7 Common Dog Skin Problems (And How To Cure Them)

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Dog itching (caption: Common Dog Skin Issues & Remedies) The extreme conditions of summer and winter tend to be brutal when it comes to our pups and their skin health.

As if allergies weren’t enough, the drastic climate conditions (dry spells, humidity, temperature extremes, rain, etc.) may be wreaking havoc on your dog’s coat.

Article Overview

Common Dog Skin Problems

When a patient rolls into the vet office with a “skin problem,” it can be hard to diagnose. Why? Because there are so many different types of skin issues that occur for a variety of reasons.

Here are a couple of common skin problems in dogs and possibilities your vet might detect:

1. Dermatitis

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Environmental dermatitis addresses skin problems that occur as a result of your dog’s interaction with the environment. Problems may arise from a change in the environment your dog interacts with – the grass, plants, dirt, bugs, etc. they come in contact with. Then there’s the issue of water, which can lead to a more serious skin problem often referred to as a hot spot.

If your dog is licking their leg or another body part furiously (like their butt), and even chewing at the hair, they may leave a patch of skin exposed.

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If they continue to mess with this area, it could leave them vulnerable to moist dermatitis (a lesion on the exposed skin area from moisture – i.e., rain, water, or from constantly licking the wound that can get infected when exposed to bacteria).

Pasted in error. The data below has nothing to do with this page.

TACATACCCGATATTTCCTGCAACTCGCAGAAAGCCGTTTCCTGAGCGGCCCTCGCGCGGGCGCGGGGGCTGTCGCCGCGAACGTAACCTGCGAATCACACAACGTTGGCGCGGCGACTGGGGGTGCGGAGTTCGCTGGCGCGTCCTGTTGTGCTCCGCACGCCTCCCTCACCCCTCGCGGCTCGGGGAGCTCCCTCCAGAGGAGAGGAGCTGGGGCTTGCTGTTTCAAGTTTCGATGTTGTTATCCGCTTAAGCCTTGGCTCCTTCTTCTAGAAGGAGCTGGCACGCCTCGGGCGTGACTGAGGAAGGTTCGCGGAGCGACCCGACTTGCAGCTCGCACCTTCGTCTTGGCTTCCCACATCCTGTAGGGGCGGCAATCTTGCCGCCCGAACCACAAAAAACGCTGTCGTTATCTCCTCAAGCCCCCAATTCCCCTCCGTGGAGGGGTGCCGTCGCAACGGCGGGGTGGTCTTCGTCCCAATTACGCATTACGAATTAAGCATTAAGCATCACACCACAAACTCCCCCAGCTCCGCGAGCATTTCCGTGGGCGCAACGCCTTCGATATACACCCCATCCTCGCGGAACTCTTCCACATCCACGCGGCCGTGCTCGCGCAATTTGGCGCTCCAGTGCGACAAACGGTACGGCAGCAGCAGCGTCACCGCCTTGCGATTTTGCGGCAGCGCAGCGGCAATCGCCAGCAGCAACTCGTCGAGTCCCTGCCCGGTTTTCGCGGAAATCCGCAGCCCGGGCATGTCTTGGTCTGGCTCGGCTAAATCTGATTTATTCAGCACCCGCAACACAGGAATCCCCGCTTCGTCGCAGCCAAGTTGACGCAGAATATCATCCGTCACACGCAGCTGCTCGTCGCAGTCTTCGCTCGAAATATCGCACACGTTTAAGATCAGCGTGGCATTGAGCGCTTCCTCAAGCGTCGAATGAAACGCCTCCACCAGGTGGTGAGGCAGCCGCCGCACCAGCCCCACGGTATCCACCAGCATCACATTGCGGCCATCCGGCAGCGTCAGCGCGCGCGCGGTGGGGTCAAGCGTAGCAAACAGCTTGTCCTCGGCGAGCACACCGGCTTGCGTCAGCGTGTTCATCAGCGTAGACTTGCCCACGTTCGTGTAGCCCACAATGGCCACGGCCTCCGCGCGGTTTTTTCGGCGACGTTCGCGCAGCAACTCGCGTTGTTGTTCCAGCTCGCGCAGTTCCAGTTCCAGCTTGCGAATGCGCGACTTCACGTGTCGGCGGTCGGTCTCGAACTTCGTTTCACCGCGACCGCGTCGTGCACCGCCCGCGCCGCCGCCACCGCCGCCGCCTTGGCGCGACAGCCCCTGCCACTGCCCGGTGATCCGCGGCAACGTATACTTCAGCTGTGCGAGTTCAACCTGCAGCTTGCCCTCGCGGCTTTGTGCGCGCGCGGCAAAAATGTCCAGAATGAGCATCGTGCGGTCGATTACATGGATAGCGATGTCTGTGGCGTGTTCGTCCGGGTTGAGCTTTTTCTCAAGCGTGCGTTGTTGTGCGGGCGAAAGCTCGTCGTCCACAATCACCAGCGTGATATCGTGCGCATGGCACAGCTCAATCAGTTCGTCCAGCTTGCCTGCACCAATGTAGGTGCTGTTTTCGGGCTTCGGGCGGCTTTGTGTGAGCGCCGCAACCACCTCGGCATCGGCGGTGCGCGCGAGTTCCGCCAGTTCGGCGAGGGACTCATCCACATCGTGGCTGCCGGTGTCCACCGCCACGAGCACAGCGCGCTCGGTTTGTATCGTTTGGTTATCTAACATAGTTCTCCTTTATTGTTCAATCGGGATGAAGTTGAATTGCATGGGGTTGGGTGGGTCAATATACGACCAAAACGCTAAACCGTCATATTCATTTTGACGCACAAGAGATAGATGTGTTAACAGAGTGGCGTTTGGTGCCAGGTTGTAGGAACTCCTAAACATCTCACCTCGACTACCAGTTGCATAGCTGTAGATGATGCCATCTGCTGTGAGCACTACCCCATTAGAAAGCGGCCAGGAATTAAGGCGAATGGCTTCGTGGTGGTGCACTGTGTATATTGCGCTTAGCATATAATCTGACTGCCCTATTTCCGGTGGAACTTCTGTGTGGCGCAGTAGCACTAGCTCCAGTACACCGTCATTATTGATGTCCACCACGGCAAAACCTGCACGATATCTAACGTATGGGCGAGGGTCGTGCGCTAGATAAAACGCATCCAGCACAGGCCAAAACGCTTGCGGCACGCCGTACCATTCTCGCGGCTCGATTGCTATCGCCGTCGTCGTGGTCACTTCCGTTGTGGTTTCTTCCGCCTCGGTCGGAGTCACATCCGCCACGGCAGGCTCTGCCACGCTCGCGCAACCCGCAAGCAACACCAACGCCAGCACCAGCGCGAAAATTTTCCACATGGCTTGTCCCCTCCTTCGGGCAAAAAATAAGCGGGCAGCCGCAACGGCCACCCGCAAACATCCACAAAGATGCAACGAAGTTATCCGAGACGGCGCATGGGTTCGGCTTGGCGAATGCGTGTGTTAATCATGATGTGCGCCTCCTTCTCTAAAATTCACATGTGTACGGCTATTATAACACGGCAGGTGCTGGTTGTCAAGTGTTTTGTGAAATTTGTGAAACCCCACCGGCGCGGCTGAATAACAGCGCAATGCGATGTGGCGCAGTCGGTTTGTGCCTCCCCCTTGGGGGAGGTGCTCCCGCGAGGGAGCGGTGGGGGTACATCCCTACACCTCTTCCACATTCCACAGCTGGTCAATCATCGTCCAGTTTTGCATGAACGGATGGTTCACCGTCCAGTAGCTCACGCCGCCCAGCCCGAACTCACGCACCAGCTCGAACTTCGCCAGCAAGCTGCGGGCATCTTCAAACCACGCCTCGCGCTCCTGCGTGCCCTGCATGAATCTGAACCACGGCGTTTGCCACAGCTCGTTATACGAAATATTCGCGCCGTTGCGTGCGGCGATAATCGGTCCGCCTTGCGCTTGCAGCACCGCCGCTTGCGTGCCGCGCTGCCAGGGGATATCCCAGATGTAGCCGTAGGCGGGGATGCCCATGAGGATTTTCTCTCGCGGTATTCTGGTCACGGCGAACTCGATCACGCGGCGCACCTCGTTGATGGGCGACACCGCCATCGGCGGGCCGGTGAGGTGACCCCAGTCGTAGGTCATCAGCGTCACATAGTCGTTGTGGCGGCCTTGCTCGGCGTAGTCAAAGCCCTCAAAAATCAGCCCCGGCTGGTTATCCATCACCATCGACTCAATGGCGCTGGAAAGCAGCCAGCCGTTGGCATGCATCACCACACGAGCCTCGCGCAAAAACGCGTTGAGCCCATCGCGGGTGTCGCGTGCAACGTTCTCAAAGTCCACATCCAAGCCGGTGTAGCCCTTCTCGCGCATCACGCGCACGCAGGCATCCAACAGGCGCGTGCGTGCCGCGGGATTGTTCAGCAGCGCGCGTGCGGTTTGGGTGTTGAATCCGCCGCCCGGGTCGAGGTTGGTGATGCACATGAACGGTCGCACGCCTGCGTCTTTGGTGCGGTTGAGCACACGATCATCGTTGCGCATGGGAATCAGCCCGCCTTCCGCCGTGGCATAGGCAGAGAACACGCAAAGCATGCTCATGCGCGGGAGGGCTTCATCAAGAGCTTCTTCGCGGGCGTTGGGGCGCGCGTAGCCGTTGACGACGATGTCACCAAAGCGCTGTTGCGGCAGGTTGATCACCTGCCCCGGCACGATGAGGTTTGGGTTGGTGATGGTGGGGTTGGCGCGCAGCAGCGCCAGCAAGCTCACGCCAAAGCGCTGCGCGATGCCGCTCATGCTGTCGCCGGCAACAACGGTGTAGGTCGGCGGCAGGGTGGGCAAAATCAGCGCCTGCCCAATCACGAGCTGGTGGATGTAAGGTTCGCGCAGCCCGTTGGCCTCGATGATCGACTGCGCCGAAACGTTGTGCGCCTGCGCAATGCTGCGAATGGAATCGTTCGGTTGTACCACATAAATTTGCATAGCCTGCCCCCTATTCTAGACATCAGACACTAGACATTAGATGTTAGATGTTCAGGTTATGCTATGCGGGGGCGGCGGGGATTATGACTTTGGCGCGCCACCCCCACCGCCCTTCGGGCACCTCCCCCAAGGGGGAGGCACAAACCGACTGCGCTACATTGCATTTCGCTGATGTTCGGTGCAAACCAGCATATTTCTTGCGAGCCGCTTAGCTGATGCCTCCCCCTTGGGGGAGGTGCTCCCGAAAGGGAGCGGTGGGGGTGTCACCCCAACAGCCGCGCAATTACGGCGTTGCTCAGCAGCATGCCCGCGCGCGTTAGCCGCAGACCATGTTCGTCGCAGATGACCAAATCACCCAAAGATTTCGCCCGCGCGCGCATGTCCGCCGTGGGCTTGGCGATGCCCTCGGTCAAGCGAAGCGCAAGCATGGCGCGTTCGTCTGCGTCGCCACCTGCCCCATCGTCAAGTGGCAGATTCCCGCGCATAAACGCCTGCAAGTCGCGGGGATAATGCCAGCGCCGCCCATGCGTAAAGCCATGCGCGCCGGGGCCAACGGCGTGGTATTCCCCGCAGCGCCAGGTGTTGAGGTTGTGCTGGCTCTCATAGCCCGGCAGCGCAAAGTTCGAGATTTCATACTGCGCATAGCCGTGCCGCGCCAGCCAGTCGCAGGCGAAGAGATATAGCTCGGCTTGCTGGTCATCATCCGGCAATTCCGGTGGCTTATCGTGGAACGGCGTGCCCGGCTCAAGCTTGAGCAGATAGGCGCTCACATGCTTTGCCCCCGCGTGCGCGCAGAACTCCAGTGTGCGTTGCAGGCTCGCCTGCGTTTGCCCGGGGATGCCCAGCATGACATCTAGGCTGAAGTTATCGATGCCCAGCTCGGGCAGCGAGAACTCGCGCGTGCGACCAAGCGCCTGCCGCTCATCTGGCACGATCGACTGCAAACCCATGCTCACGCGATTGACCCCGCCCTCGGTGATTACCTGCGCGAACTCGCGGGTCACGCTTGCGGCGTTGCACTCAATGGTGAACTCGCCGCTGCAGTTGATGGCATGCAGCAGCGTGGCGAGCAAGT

If you start to see such an area on your dog, please see your vet immediately and consider using a Benzoyl Peroxide Shampoo.

Nutritional dermatitis skin problems stem from a lack of proper nutrition. The sad thing is, there’s plenty of pet foods out there that advertise themselves as containing everything your pet needs, when in fact they are very lacking in the basics. Most dogs are not meant to be vegetarian (unless they have specific skin or GI issues that a vet prescribes vegetarian food to treat). So, if your pup is eating meat, it’s important that their dog food contain meat as one of the first ingredients. Vitamins and supplements containing Omega fatty acids that are approved for dog consumption can also help.

2. Fleas, Mites And Other Critters

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There are a number of critters, not just fleas, but a whole variety of mite species, that can give your dog skin and health problems. Your best bet, if your dog’s skin problem does not go away, is to see your vet and let them diagnose. Several medicines can be purchased to proactively keep these pests away, especially during warmer months when fleas and ticks flourish. Frontline, Advantix and BioSpot are among the more popular brands to protect your pet. You will also need to rid your house. Learn more about how to get rid of fleas.